By Syndication Washington Post, Bloomberg · Bryce Baschuk · BUSINESS, WORLD
On Sunday Geneva's cantonal authorities announced strict new lockdown measures amid a surge in infections and hospitalizations in the Swiss city. From Nov. 2 until Nov. 29, the area will prohibit public and private events of more than five people.
The development could further disrupt the WTO's ability to confirm Nigeria's Ngozi Okonjo-Iweala as the first African and first woman to lead the organization in its 25-year history.
While some in-person meetings may become virtual, senior WTO officials are discussing whether to postpone their plan to make a formal decision on Okonjo-Iweala's appointment at a general council meeting currently scheduled for Nov. 9 at the WTO's headquarters in Geneva.
WTO spokesman Keith Rockwell did not immediately respond to Bloomberg's requests for comment.
The potential delay of next week's meeting is neither the only nor the greatest hurdle to Okonjo-Iweala's appointment to be director general.
On Oct. 28 the Trump administration said it would oppose her bid because the U.S. preferred South Korean Trade Minister Yoo Myung-Hee for the job. Yoo has refused to withdraw from the race and has not responded to Bloomberg's multiple requests for comment.
The U.S. unilaterally opposed Okonjo-Iweala despite the fact that the WTO selection committee determined she "clearly carried the largest support by members" and "clearly enjoyed broad support from members from all levels of development and from all geographic regions."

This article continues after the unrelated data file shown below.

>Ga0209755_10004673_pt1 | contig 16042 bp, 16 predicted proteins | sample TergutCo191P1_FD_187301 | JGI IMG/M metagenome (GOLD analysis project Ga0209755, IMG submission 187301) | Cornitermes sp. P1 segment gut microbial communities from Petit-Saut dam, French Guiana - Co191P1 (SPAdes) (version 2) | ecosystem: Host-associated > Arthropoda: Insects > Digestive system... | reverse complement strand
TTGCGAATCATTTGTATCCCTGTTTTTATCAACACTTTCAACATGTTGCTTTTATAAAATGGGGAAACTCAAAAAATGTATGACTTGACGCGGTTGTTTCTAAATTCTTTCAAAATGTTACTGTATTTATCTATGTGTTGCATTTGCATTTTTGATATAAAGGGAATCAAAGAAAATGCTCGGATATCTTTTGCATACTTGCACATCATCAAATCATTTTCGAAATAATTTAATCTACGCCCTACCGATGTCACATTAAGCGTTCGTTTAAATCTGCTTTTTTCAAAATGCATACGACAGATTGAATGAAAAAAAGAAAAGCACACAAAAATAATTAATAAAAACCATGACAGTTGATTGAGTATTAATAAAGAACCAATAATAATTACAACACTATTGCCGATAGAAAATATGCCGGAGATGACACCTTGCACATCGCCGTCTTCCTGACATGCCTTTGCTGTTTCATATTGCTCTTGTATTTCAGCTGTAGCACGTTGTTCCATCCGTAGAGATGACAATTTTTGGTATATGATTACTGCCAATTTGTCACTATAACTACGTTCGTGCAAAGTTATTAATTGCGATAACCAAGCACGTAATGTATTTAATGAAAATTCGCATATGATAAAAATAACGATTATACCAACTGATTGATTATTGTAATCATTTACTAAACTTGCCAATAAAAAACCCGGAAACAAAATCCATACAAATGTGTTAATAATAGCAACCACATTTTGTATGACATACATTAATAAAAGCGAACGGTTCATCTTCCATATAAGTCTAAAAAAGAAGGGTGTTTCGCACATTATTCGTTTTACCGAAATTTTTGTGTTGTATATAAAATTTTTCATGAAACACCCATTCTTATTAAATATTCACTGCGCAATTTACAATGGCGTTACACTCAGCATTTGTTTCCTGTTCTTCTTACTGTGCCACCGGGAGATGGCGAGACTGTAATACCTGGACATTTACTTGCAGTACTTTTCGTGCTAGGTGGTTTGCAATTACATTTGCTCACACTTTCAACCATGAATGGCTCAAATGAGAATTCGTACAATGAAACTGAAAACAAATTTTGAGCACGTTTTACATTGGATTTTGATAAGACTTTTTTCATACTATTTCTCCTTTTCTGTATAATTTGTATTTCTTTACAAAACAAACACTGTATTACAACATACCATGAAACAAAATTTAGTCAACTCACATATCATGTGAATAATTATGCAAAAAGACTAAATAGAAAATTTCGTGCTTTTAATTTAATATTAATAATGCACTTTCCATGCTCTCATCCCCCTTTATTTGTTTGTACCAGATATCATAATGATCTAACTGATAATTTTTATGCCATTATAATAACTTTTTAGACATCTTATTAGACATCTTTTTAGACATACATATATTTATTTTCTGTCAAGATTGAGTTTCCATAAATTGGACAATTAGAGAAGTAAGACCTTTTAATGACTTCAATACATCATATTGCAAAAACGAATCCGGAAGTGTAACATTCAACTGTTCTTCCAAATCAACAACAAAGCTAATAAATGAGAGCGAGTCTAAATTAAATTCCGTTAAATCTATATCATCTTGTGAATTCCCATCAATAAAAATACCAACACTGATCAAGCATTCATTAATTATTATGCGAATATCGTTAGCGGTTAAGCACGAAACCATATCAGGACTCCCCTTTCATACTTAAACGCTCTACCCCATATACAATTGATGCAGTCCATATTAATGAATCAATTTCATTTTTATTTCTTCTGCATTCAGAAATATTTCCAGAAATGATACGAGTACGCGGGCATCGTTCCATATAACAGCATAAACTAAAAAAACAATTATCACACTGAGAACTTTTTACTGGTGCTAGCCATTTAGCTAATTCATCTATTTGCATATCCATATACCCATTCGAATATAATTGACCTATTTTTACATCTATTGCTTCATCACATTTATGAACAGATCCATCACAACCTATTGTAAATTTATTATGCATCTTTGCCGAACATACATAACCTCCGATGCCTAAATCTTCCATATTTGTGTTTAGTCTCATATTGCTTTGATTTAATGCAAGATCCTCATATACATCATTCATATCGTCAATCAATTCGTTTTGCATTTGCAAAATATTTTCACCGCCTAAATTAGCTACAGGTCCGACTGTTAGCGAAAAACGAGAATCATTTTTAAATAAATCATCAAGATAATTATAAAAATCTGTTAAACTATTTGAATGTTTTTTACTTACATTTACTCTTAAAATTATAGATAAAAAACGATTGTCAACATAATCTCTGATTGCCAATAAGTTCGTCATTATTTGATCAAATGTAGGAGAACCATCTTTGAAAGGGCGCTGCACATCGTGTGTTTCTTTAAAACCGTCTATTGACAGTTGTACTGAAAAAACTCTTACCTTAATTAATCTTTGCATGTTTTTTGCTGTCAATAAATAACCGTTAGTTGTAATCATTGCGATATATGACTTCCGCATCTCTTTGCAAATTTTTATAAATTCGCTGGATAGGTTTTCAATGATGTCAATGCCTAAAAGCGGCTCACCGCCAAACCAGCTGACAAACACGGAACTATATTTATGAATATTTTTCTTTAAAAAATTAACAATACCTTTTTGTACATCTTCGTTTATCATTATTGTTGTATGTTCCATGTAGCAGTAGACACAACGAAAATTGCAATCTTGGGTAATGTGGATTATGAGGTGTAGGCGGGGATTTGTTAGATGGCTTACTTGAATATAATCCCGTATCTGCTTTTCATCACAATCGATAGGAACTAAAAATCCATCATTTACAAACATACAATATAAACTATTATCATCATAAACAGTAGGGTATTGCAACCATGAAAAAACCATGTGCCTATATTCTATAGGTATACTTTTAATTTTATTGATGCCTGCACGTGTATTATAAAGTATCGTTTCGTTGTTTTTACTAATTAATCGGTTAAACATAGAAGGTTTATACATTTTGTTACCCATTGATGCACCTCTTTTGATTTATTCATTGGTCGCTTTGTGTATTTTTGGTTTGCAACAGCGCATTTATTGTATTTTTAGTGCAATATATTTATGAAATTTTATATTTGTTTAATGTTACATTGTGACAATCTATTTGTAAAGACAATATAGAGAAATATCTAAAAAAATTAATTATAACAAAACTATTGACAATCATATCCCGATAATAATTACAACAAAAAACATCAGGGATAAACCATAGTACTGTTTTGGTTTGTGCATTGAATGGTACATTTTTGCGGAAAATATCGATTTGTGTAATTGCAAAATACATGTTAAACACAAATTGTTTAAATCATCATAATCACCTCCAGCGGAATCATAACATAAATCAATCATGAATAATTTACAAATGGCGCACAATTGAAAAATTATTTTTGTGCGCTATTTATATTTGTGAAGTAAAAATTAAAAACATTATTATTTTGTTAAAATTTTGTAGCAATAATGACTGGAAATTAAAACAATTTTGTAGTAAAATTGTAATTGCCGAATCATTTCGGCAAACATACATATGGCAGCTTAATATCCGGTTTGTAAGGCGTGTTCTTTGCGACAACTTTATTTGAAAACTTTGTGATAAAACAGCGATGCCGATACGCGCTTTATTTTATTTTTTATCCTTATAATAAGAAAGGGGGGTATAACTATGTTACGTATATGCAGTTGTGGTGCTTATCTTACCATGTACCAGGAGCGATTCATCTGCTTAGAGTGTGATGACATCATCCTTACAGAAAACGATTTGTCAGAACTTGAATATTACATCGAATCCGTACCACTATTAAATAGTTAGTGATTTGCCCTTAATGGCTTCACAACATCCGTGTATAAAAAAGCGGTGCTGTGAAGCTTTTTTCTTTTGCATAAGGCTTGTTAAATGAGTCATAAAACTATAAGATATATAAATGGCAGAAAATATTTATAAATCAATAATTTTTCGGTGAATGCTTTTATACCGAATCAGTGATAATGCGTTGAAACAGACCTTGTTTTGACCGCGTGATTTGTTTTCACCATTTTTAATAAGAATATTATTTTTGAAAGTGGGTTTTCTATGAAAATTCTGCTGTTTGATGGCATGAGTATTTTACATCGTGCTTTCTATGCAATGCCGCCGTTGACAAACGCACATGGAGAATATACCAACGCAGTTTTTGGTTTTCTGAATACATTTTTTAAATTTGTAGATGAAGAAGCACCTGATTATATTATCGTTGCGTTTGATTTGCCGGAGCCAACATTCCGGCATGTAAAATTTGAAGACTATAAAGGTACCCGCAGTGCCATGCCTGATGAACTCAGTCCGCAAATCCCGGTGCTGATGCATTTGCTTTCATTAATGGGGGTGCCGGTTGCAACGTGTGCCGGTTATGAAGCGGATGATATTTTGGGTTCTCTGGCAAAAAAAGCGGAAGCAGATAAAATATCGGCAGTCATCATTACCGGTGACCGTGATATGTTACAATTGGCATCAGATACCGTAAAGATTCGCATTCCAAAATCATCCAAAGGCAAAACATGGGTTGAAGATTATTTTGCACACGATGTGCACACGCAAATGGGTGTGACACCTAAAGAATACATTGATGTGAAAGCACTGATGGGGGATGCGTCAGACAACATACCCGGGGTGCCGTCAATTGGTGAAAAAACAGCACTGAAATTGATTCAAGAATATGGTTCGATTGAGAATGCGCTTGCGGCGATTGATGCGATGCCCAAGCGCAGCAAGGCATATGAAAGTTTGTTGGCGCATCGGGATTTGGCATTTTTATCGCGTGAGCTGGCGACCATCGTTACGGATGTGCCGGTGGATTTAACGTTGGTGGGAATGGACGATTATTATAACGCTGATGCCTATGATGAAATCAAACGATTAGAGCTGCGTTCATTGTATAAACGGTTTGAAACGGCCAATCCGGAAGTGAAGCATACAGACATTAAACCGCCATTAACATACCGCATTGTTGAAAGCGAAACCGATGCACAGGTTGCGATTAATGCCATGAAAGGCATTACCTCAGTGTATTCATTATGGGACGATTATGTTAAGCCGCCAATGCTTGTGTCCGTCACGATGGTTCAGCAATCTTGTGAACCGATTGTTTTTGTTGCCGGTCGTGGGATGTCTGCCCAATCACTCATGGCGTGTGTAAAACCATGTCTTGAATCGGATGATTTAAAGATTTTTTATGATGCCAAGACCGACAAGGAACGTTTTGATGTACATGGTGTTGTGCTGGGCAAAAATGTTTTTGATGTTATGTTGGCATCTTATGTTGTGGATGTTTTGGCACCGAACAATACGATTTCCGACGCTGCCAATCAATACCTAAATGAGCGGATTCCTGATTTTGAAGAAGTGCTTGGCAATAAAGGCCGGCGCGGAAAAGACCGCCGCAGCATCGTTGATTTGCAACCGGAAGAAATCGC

The U.S. move has disrupted the leadership race because all WTO decisions are made by a consensus of its 164 members, which means a single country -- in this case the U.S. -- can oppose a decision for any reason.
The office of U.S. Trade Representative Robert Lighthizer has provided little clarity as to why he opposes Okonjo-Iweala and what the administration's ultimate goal is in blocking her appointment.
A spokesman for the U.S. mission in Geneva did not provide a comment.
Whatever the Trump administration's motives are, the WTO leadership race now hinges on the outcome of Tuesday's U.S. presidential election.
Some trade officials argue that if Trump loses the election, as many polls are indicating, the WTO's selection process should wait until after Joe Biden is inaugurated.
Some trade delegates told Bloomberg they would find a more constructive partner in Biden whose advisers have advocated for greater engagement with U.S. allies and to strengthen multilateral institutions like the WTO.
But the WTO selection process may not move quickly even if Biden is elected. That's because he won't be inaugurated until Jan. 20 and crucial domestic priorities such as delivering a financial stimulus package and stopping the spread of covid-19 will take priority over WTO matters.